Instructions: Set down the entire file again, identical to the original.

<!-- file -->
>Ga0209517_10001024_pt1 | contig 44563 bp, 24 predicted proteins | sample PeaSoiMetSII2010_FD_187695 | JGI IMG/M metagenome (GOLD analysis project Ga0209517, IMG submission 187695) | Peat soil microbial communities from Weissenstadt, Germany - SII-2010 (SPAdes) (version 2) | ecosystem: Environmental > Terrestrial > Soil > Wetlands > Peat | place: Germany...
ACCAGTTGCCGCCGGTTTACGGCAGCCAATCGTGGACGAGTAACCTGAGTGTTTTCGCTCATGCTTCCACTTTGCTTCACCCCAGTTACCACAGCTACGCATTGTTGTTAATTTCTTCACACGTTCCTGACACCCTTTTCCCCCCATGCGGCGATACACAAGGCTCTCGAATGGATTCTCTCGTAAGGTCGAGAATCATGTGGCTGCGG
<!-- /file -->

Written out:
>Ga0209517_10001024_pt1 | contig 44563 bp, 24 predicted proteins | sample PeaSoiMetSII2010_FD_187695 | JGI IMG/M metagenome (GOLD analysis project Ga0209517, IMG submission 187695) | Peat soil microbial communities from Weissenstadt, Germany - SII-2010 (SPAdes) (version 2) | ecosystem: Environmental > Terrestrial > Soil > Wetlands > Peat | place: Germany...
ACCAGTTGCCGCCGGTTTACGGCAGCCAATCGTGGACGAGTAACCTGAGTGTTTTCGCTCATGCTTCCACTTTGCTTCACCCCAGTTACCACAGCTACGCATTGTTGTTAATTTCTTCACACGTTCCTGACACCCTTTTCCCCCCATGCGGCGATACACAAGGCTCTCGAATGGATTCTCTCGTAAGGTCGAGAATCATGTGGCTGCGG